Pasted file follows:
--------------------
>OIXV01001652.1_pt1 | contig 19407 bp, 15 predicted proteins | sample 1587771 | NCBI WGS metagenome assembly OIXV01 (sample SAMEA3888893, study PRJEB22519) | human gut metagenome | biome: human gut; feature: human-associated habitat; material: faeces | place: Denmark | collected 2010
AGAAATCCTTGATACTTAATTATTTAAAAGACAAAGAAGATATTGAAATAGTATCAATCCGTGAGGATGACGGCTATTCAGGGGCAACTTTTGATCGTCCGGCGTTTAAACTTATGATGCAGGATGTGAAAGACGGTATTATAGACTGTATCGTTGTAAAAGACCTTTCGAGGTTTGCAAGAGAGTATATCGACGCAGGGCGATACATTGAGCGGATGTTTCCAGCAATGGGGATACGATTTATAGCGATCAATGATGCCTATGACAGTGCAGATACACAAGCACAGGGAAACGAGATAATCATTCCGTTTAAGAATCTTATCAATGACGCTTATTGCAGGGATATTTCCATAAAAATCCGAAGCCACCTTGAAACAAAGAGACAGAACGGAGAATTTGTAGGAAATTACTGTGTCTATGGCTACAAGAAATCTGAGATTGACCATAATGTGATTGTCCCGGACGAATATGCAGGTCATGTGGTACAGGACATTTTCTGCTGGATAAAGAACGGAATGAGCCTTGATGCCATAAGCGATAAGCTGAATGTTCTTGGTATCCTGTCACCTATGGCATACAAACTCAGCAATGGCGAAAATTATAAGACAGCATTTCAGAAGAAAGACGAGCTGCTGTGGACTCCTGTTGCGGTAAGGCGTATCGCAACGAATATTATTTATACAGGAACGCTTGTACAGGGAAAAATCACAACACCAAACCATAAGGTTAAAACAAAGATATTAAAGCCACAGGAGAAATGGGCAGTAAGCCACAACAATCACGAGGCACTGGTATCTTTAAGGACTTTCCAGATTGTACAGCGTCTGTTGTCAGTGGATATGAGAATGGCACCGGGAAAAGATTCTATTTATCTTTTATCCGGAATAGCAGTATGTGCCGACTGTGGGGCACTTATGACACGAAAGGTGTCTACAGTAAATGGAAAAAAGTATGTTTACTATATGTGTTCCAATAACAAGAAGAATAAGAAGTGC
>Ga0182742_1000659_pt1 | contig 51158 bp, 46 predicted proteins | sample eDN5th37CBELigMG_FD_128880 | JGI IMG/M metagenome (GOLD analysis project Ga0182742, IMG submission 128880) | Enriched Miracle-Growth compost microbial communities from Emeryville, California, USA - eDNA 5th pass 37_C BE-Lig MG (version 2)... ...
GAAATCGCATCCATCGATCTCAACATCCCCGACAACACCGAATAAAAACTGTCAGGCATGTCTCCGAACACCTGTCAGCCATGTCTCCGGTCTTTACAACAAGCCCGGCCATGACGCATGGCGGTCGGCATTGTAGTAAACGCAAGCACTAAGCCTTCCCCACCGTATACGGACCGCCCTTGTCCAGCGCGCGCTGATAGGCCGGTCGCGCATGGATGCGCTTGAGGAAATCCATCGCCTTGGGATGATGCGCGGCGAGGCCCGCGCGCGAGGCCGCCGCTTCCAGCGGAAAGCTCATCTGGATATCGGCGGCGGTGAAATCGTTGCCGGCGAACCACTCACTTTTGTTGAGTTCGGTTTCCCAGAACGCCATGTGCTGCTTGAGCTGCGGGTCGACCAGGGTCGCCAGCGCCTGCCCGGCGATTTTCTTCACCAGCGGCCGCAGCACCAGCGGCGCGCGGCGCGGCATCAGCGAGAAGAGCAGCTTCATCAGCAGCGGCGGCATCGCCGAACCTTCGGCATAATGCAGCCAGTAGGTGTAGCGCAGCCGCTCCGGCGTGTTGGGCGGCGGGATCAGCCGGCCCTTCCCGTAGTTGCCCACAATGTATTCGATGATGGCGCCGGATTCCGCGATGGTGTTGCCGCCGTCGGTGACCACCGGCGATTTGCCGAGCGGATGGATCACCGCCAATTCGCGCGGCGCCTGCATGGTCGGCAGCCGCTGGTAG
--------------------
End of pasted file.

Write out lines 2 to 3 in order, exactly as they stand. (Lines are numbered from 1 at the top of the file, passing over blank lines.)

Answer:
AGAAATCCTTGATACTTAATTATTTAAAAGACAAAGAAGATATTGAAATAGTATCAATCCGTGAGGATGACGGCTATTCAGGGGCAACTTTTGATCGTCCGGCGTTTAAACTTATGATGCAGGATGTGAAAGACGGTATTATAGACTGTATCGTTGTAAAAGACCTTTCGAGGTTTGCAAGAGAGTATATCGACGCAGGGCGATACATTGAGCGGATGTTTCCAGCAATGGGGATACGATTTATAGCGATCAATGATGCCTATGACAGTGCAGATACACAAGCACAGGGAAACGAGATAATCATTCCGTTTAAGAATCTTATCAATGACGCTTATTGCAGGGATATTTCCATAAAAATCCGAAGCCACCTTGAAACAAAGAGACAGAACGGAGAATTTGTAGGAAATTACTGTGTCTATGGCTACAAGAAATCTGAGATTGACCATAATGTGATTGTCCCGGACGAATATGCAGGTCATGTGGTACAGGACATTTTCTGCTGGATAAAGAACGGAATGAGCCTTGATGCCATAAGCGATAAGCTGAATGTTCTTGGTATCCTGTCACCTATGGCATACAAACTCAGCAATGGCGAAAATTATAAGACAGCATTTCAGAAGAAAGACGAGCTGCTGTGGACTCCTGTTGCGGTAAGGCGTATCGCAACGAATATTATTTATACAGGAACGCTTGTACAGGGAAAAATCACAACACCAAACCATAAGGTTAAAACAAAGATATTAAAGCCACAGGAGAAATGGGCAGTAAGCCACAACAATCACGAGGCACTGGTATCTTTAAGGACTTTCCAGATTGTACAGCGTCTGTTGTCAGTGGATATGAGAATGGCACCGGGAAAAGATTCTATTTATCTTTTATCCGGAATAGCAGTATGTGCCGACTGTGGGGCACTTATGACACGAAAGGTGTCTACAGTAAATGGAAAAAAGTATGTTTACTATATGTGTTCCAATAACAAGAAGAATAAGAAGTGC
>Ga0182742_1000659_pt1 | contig 51158 bp, 46 predicted proteins | sample eDN5th37CBELigMG_FD_128880 | JGI IMG/M metagenome (GOLD analysis project Ga0182742, IMG submission 128880) | Enriched Miracle-Growth compost microbial communities from Emeryville, California, USA - eDNA 5th pass 37_C BE-Lig MG (version 2)... ...